(Originally published on SFA Facebook)
Relying on what she calls the 4Cs as her tools of the trade, find out what she does and how she can potentially help farmers put more locally farmed fish in the market!
A SINGLE POINT OF CONTACT
As an account manager for land-based fish farms in Singapore, Joyce’s work is different every day.
She advises farms on business development, encourages technology adoption, and helps to clarify or resolve issues.
There’s also the publicity part, where she links them up with SAFEF, an industry-led organisation that promotes the agri-food industry in Singapore, to take part in events such as the SG Farmers’ Market. The upcoming one happening tomorrow at Hillion Mall has a number of fish farms participating.
“With our account management system, farmers know who to reach out to when they have feedback or queries. At the end of the day, farmers should never feel alone or helpless in their journey. We are here to support them wherever possible.”
Good communication skills form the core of Joyce’s role.
“Although circulars and letters are sent to farms, not all farmers fully understand the content. We usually talk to them to explain in detail the more complex policies and the rationale behind them.”
For a more personal touch, Joyce peppers her conversation with Hokkien, a dialect most fish farmers are familiar with.
“Speaking their language helps break down the ‘invisible’ barriers. Getting a message across to them then becomes easier.”
As Singapore imports over 90% of our food, we are vulnerable to food supply disruptions. Part of SFA’s strategy to safeguard food security is to develop the capability of local farms to produce 30% of our nutritional needs by 2030.
Last year, local fish farms produced 4,600 tonnes or 9% of Singapore’s fish consumption, and this number has been rising.
Joyce helps her farms develop their potential to meet or even exceed this target.
“If a certain technology can help farms increase their productivity and farmers find it suitable for their use, we will facilitate the procurement process.”
This includes linking them up with solution providers and applying for available funding, such as SFA’s $63 million Agriculture Productivity Fund to co-fund the systems.
With multiple queries ranging from licensing to R&D, Joyce needs a ready list of contacts to tap on for advice and solutions.
She utilises the SFA resource database where farm account managers share information and contacts.
“It’s ok if you don’t have all the answers right away. But you definitely need to know the people who do.”
GROWING THE INDUSTRY
Although her main role is to support farms, she also develops Singapore’s agri-food industry by working with agencies to seek out new players to set up farms here. This is important, as it ensures the industry grows to be a vibrant and competitive one.
As rewarding as her role is, she notes that the amount of effort put in may not necessarily translate to tangible, concrete outcomes immediately.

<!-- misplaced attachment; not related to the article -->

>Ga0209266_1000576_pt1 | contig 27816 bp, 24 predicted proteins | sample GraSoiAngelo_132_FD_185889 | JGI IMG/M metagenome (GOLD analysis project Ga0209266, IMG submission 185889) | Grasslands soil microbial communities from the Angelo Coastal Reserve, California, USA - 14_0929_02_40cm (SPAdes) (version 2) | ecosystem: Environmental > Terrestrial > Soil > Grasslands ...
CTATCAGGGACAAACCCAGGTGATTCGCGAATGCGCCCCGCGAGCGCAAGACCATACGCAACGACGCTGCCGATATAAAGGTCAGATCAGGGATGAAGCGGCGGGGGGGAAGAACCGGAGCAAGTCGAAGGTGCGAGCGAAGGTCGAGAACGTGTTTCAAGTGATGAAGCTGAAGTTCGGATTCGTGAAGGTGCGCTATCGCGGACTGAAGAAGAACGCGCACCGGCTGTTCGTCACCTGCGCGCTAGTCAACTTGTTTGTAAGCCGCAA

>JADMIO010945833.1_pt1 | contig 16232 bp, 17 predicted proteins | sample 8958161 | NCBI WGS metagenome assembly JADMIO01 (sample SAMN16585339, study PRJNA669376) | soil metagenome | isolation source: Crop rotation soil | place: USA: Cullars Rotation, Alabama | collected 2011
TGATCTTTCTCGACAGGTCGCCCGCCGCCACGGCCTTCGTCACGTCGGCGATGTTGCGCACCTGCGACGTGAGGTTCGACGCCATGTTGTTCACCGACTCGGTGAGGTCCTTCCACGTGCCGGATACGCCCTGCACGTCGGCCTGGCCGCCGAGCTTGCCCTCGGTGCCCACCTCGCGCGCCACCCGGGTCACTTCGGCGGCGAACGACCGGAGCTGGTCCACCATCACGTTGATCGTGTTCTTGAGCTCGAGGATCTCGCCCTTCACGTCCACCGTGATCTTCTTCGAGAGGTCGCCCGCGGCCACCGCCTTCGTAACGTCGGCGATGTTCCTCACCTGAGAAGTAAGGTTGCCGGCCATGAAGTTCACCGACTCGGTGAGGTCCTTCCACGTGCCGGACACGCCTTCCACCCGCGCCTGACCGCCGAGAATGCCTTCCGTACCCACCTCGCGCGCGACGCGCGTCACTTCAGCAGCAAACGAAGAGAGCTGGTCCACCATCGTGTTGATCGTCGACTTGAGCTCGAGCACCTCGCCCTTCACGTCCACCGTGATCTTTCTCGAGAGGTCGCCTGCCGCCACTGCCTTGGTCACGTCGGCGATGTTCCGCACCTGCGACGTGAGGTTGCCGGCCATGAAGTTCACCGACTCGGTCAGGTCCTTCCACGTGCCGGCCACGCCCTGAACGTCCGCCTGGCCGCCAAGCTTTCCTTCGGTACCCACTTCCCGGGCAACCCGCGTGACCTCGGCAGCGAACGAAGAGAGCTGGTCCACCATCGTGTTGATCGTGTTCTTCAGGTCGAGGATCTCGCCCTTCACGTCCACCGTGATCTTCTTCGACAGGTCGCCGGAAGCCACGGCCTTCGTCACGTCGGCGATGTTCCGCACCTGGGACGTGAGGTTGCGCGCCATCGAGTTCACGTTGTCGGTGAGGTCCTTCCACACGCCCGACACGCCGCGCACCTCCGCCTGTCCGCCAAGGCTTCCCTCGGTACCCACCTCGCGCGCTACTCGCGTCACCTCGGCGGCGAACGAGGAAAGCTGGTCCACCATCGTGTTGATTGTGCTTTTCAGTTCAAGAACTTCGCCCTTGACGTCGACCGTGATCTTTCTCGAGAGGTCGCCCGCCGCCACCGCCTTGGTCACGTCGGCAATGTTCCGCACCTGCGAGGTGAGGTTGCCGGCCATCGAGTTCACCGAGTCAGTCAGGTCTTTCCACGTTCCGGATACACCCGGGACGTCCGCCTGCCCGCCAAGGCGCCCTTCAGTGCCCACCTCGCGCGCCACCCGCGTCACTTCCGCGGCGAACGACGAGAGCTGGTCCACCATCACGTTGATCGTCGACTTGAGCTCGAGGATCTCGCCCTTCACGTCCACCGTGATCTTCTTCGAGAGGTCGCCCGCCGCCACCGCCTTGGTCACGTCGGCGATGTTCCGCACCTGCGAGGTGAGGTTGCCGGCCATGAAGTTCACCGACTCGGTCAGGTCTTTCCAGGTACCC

“Farms need time to show results, be it in yield or productivity. It also takes time to build good relationships with farmers.”
“Just like in fishing, patience is a virtue in my line of work. You can’t expect to catch a fish immediately after you cast the fishing line.”
It is also necessary to care for the farmers and put oneself in their shoes when it comes to being a good account manager. But caring also means self-care.
“When we take care of ourselves, we are in a better shape to help the farmers.”
So what’s in her self-care kit when she’s out at the farms?
“My hand phone(for GPS and for farmers to drop me a line, pun intended), sunglasses (‘cos glaring sun), poncho (for unexpected downpours), and water bottle (I drink like a fish).”
ROSE AMONG THE THORNS
As the only female in the ‘fish’ account manager team, Joyce found her role challenging at first.
“The farming industry is traditionally dominated by males and farmers were initially doubtful of my ability to help them.”
To build up her knowledge in her area of work, Joyce keeps up-to-date on the latest in SFA and the wider sphere.
“There’s always something to learn – regulations, farming technology, gastronomic trends. The evolving nature of my job keeps me on my toes.”
In SFA and particularly the industry development department, no man is an island.
“To get answers for our farms, we tap into the knowledge and skills of every department in SFA – licensing, labs, policy, etc.
We also work closely with other government agencies on areas such as funding support and business development, as well as resolve cross-agency issues."
Joyce is grateful to her team for chipping in with advice, lending a listening ear or just checking in on one another.
“Just like how fish swims in schools, we work as a team for the betterment of the industry.”
PHOTO: The SFA’s industry development team for fish farms, sans one missing team member (who can be aptly represented by the fish mascot).
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Last updated on Tuesday, April 14, 2020